Panel 1: Unrewarding Crossroads: The Black Sea Region amidst the EU and Russia

Introductory remarks: Georgi Pirinski, Member of the European Parliament, ECFR Council Member (Bulgaria)

Andrey Makarychev, Visiting Professor at University of Tartu in Estonia (Russia)

Ghia Nodia, Chairman of the Caucasus Institute for Peace, Democracy and Development (Georgia)

Iryna Solonenko, DAAD/OSF Scholar at the European University Viadrina Frankfurt/Oder (Ukraine)

Richard Giragosian, Founding Director of Regional Studies Center (Armenia)

Moderator: Louisa Slavkova, ECFR/Sofia Platform (Bulgaria)

The discussion was focused on two main questions. Firstly, the participants asked what the countries from the region want from the EU. Secondly, they reflected on the question of what the EU should do vis-à-vis the region.

The dynamics within the Black Sea region was often perceived as a competition between the alluring power of Russia and Turkey. A suggestion for a possible way of avoiding this dynamics featured the creation of a new European macro-region including the Western Balkans and the Black Sea region, i.e. thinking of those as one region and merging together the activities of BSEC and SEECP.

A second line of competition appears between Russia and the EU. There is a visible competition over integration in the region that juxtaposes EU’s attractiveness to Russia’s coercion and pressure. Russia is a power that really contests, while the EU needs a clear sense of direction. At the technical level, the EU is doing a good job through increased funding and conditionality, but the Union is a weak political actor. Although some member states compensate this weakness, in the long term the EU should think about changing its system of partners. At the same time, the lens of geopolitics is not the only framework to look at the situation as some problems are a result of economic and local issues.

Within this competitive context, the EU’s soft-power concept could be easily challenged by Russia as it entails fostering liberal changes, while the Russian soft power is conservative with religious components and does not seek change. Unlike the EU, Russia accepts its partners without being too demanding. In addition, behind Russia’s soft power lies hard power.

At the same time, it is perceived that the problems in the region are not in fact regional but structural and are caused by Russia as the only nation state that is able and willing to question the foundations of the international system. Therefore, policy-makers should look at the regional situation in a global and structural context and divest themselves of wishful thinking. Depriving Putin of the attention he desperately needs might be a key strategy. EU’s attention should be focused on cooperation with well-behaved countries instead of on Russia.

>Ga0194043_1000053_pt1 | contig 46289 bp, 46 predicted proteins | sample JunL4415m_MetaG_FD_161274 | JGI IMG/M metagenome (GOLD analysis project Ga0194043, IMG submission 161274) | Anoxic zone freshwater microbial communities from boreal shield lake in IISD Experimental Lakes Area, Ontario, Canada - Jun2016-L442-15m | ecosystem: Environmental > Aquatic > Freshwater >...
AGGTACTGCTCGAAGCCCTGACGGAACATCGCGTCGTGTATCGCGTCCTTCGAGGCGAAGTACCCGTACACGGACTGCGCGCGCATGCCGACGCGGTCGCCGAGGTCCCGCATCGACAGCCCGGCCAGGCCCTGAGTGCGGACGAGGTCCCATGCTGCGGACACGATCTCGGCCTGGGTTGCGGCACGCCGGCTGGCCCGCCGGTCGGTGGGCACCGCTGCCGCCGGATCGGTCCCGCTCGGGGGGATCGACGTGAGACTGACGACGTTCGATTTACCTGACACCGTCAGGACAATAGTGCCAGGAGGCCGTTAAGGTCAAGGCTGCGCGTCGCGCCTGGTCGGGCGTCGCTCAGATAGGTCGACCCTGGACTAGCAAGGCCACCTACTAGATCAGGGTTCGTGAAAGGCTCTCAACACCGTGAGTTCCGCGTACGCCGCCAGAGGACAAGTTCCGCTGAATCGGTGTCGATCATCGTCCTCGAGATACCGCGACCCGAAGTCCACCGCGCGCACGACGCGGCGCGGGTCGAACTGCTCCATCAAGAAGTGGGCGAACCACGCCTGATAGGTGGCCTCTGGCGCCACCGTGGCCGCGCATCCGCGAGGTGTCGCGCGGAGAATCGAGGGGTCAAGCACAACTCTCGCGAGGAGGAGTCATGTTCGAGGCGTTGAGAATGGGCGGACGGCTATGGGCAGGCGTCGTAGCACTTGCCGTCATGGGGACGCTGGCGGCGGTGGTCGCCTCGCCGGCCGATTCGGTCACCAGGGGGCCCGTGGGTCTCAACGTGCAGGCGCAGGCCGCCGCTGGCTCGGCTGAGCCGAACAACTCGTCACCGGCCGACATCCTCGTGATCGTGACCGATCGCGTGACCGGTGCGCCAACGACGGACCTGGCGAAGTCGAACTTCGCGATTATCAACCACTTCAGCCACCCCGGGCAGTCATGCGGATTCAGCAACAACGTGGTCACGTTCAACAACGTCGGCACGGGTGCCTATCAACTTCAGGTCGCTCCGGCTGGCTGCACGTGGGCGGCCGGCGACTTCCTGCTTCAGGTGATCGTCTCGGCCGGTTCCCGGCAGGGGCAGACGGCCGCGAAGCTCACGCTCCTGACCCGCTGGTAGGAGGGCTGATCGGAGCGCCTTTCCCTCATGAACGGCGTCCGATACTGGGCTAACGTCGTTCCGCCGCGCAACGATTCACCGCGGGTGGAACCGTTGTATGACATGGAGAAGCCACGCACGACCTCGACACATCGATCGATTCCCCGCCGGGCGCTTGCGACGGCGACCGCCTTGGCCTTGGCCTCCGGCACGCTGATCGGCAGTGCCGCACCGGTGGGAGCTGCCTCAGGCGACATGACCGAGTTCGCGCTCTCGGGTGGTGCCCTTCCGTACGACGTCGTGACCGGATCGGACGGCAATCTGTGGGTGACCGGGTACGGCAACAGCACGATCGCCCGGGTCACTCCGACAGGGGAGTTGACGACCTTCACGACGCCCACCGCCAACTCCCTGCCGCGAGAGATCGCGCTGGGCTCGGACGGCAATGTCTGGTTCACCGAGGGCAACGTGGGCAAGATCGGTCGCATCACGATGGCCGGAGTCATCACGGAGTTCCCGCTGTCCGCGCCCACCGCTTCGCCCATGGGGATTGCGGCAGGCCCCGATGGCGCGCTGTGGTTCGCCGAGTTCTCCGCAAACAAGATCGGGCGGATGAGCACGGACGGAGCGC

Two possible game changers in the region could be the promise of normalization in relations between Armenia and Turkey and the agreement with Iran.

Main recommendations:

  • The mission of the ENP should be preserved but the instruments should be adjusted. The EU should keep up its ambition to promote stability and democracy in the region;
  • Mechanisms should be created for avoiding the danger of equating countries and societies with their government. The EU should listen more to voices within the society that are not represented in government;
  • The EU needs more consistency in terms of a constant unfaltering message;
  • The EU needs to create conditions for more connectivity between civil society organisations in the Eastern Partnership countries;
  • The EU needs to improve its communication, in order to avoid complacency and be better able to articulate, define and defend European values;
  • What the EU can undertake vis-à-vis Russia beyond sanctions includes, avoiding the “business-as-usual” and “Russia-first” paradigms, continuing with the progress on association agreements; and finally, putting forward a third try-out of the Black sea region concept – a new type of Black Sea regionalism can be a new path to the EU for some countries such as Armenia and Ukraine;
  • Unilateral trade liberalization and introduction of non-visa regimes could be pragmatic instruments of key importance that has never been used towards the region so far.

3F2C4643 2Image00073

Listen to the whole Panel 1 “Unrewarding crossroads: the Black Sea region amidst the EU and Russia” discussion here: